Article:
eggs_and_cartons

The food safety test cartridge should be available for food producers by next year.

Checking food products for bacteria could be revolutionized by a Colorado company.   Beacon Biotechnology in Aurora, Colorado is in the process of creating a food safety test cartridge that looks like a USB drive. Company officials said the cartridge will be able to detect food-borne illnesses in 30 minutes.

 

 

Right now, it takes food safety inspectors two days to test for bacteria. Inspectors swab a product and put that swab in a Petri dish for 24 hours, and then they test the growth for specific bacteria over the next 24 hours.

“We plan to do it in 30 minutes or less,” said Fred Mitchell, chairman of Beacon Food Safety.

Based on the computer chip being honed at Beacon Biotechnology, Mitchell told 7NEWS he thinks he could have prevented the current salmonella outbreak that has resulted in 550 million eggs being recalled.

“We could have given a heads up. We could have let the producers know that there’s salmonella in the eggs,” said Mitchell. “Every 10 or every 20th egg, they would pull one out, run it on our device and within 30 minutes they would know if this group of eggs was free. We couldn’t say that every egg was free of pathogen because we wouldn’t have tested every egg.”

Because it takes two days to test the food, currently that food may be shipped out to store shelves before the test results are known. Keeping the food in “quarantine” until the results come back could cost food producers millions in delays.

“They just simply ship it and if their follow up testing says that there’s a pathogen there, they have to recall that, and by that time it’s probably eaten,” said Mitchell.

The food safety test cartridge could provide results before the food gets loaded onto a truck, he said.

“You would test about every 30 minutes, and then you could release your food product every 30 minutes,” said Mitchell. “It would be very cost-effective and those savings can be passed along to the consumers.”

The computer chip inside the cartridge would be able to detect numerous strains of bacteria, he said.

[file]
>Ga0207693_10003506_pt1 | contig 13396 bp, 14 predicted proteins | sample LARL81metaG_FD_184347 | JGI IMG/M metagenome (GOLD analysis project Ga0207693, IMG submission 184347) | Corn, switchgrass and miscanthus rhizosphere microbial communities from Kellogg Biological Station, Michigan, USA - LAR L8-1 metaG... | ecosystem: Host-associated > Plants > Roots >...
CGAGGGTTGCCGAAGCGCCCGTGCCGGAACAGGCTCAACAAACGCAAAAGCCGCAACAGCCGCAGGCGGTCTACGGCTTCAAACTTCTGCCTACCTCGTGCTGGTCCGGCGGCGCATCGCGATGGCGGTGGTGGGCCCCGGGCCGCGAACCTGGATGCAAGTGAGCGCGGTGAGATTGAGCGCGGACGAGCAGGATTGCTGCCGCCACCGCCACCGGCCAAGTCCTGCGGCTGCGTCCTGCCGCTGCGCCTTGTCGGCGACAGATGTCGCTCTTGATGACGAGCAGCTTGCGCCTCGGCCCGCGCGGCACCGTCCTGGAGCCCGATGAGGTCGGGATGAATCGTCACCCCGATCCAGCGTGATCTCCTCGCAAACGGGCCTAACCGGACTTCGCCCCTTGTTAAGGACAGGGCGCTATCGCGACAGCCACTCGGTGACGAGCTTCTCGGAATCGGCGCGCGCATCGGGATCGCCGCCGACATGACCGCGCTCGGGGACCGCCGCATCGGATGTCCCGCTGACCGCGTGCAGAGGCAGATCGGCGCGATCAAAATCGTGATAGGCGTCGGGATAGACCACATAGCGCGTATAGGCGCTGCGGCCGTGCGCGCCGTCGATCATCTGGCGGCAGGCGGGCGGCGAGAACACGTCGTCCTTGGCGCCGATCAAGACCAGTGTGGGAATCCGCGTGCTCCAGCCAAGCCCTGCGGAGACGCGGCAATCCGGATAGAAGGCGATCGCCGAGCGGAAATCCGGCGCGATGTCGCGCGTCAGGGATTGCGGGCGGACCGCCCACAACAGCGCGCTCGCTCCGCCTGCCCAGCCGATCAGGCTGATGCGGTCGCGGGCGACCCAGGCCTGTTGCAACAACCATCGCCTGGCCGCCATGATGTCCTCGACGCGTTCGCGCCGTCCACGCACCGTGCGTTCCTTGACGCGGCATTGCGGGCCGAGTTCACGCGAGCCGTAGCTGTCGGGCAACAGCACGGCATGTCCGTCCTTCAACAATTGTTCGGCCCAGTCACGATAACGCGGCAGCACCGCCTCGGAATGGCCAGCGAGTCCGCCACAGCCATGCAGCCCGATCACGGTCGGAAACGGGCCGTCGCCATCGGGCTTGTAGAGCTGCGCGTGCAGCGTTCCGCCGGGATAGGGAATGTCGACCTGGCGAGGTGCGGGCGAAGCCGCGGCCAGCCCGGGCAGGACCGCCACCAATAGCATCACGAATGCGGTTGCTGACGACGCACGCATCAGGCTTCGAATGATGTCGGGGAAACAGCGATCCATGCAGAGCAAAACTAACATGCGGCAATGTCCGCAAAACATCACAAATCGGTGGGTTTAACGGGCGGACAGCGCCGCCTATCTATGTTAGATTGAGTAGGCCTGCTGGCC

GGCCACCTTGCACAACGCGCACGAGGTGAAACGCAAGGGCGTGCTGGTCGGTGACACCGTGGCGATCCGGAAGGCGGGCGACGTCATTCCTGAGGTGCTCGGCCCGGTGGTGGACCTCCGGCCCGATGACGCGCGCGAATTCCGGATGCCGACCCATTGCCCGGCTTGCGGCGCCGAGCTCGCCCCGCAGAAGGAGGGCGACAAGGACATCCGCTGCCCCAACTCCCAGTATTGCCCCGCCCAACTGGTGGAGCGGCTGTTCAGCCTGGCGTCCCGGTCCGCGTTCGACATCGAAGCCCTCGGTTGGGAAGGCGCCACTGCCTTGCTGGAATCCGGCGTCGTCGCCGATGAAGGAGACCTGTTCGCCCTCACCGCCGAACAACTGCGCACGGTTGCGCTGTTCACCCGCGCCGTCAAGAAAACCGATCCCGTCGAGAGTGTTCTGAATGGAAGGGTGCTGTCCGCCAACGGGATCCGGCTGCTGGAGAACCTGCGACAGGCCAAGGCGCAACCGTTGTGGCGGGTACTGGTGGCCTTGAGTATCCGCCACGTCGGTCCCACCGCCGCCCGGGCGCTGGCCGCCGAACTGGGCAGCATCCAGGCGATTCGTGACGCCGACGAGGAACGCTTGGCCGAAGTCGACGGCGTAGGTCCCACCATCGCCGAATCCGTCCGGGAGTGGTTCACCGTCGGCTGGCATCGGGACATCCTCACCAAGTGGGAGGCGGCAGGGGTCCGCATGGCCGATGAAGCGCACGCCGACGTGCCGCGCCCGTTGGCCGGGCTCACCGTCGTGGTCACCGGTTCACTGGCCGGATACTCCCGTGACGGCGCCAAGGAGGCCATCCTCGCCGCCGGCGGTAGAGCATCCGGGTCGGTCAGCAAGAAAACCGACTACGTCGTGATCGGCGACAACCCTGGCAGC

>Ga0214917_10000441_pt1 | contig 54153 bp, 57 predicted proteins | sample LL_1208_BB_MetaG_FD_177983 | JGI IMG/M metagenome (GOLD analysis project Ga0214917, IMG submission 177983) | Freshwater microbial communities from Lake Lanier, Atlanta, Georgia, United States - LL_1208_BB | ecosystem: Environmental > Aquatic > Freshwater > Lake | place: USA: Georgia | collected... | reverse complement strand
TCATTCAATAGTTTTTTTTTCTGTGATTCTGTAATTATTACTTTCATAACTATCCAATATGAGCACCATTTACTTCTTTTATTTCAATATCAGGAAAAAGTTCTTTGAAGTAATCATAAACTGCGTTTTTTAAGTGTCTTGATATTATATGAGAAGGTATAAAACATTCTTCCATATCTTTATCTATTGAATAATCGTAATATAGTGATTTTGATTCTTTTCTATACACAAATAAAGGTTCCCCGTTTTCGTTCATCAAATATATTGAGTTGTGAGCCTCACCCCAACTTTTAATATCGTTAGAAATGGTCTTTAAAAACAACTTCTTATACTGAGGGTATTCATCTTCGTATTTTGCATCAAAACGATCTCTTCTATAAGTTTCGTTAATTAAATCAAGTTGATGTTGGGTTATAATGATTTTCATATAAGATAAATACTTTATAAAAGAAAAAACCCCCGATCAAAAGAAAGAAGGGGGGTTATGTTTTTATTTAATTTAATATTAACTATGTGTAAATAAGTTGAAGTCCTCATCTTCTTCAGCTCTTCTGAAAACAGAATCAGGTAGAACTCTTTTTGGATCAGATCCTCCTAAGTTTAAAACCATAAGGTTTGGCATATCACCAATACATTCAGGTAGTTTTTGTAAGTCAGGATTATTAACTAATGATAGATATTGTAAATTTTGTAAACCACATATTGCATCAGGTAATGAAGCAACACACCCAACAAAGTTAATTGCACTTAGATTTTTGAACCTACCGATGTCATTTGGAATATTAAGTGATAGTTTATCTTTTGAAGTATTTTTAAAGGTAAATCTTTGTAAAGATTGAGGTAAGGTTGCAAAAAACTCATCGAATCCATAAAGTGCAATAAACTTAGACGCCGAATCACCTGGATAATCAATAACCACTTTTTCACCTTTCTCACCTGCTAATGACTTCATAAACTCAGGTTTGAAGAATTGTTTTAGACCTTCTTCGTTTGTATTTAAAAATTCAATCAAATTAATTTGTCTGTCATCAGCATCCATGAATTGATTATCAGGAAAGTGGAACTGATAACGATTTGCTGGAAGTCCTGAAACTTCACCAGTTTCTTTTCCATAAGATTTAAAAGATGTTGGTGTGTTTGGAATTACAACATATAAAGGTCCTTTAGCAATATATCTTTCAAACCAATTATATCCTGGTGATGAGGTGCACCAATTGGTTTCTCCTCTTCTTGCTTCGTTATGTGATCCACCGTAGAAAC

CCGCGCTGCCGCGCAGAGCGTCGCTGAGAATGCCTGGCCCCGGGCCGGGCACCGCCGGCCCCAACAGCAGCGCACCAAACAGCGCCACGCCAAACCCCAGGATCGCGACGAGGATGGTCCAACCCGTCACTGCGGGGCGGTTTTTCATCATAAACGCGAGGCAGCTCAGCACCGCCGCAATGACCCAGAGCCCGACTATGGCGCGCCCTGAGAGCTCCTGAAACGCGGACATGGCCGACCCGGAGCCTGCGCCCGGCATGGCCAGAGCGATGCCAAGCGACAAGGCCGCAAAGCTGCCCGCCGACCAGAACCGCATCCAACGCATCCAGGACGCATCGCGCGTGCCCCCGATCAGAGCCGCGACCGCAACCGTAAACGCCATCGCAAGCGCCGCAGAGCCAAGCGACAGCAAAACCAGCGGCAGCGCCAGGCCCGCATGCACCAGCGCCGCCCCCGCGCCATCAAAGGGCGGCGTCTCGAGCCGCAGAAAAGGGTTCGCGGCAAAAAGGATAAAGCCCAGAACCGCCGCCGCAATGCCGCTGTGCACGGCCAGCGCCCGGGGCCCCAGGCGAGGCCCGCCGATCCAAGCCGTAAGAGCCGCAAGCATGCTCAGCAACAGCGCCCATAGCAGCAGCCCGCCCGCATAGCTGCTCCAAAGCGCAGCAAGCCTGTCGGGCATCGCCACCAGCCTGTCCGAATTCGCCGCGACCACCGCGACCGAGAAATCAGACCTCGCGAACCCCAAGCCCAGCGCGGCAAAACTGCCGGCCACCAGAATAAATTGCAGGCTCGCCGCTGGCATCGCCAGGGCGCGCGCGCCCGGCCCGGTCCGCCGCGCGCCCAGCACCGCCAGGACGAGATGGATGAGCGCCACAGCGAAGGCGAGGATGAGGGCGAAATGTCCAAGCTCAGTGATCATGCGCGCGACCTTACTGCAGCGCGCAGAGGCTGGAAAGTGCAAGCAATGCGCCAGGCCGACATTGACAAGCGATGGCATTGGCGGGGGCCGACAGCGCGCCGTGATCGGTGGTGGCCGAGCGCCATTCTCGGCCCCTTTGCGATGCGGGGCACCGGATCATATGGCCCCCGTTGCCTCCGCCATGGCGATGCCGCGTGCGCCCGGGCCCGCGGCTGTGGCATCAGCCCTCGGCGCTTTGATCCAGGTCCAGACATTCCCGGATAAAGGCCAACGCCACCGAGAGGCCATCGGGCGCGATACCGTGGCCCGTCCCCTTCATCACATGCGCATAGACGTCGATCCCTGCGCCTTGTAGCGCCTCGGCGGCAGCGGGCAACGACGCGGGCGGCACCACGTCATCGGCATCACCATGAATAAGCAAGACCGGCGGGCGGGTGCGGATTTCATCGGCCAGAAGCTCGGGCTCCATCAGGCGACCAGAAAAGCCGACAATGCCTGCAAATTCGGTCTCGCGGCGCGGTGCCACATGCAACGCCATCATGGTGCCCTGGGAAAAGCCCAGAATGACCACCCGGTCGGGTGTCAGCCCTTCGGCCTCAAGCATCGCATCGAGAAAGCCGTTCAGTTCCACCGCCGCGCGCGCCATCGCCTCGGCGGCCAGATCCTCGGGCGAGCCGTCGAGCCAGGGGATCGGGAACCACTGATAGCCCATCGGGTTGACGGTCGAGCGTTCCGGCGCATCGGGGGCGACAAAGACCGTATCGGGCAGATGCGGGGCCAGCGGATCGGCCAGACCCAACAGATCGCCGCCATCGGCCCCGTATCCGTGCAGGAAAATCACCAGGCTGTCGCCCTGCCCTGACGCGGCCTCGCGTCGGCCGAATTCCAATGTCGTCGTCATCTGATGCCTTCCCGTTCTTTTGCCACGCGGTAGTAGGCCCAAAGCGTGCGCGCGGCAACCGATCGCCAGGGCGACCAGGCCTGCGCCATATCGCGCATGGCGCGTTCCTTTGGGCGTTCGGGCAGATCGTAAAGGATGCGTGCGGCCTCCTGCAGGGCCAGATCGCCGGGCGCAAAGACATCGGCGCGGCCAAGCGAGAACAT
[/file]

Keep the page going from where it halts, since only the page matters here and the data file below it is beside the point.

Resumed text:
“We place a test for E.coli or salmonella or listeria,” said Mitchell.

A sample of the food gets put on a hole at the end of the USB device. The USB device goes into a computer or personal digital assistant, or PDA, and the chip detects whether or not the food contains bacteria.

“You would just put your sample on it, and then it would pop up, ‘Yes’ for salmonella or ‘No’ for listeria,” said senior scientist Dr. Tina Roark.

The device would also contain numerous markers for the same bacteria, to avoid a false-positive or false-negative result.

“The biggest concern would be a false negative. We would have three different markers for each pathogen, so that each marker would need to be positive to ensure stringency of the test,” said Mitchell.

The food safety test cartridge should be available for food producers by next year.

“Both in a production environment, where they’re meat packing, making food, producing food or in a restaurant environment, where they can check the surface of their food preparation areas,” said Mitchell. “You probably wouldn’t use this in your home; this is really targeted for the food producers.”

Mitchell cautions that the testing only indicates bacteria. It’s up to the food producers to not ship the product out to consumers.

Beacon Biotechnology won Inventor of the Year at the DaVinci Institute’s 4th annual Colorado Inventor Showcase in 2008 for Beacon’s BrightSPOT Reader.  The BrightSPOT Reader is a hand-held device to provide instant diagnoses of any disease imaginable.

Via The Denver Channel

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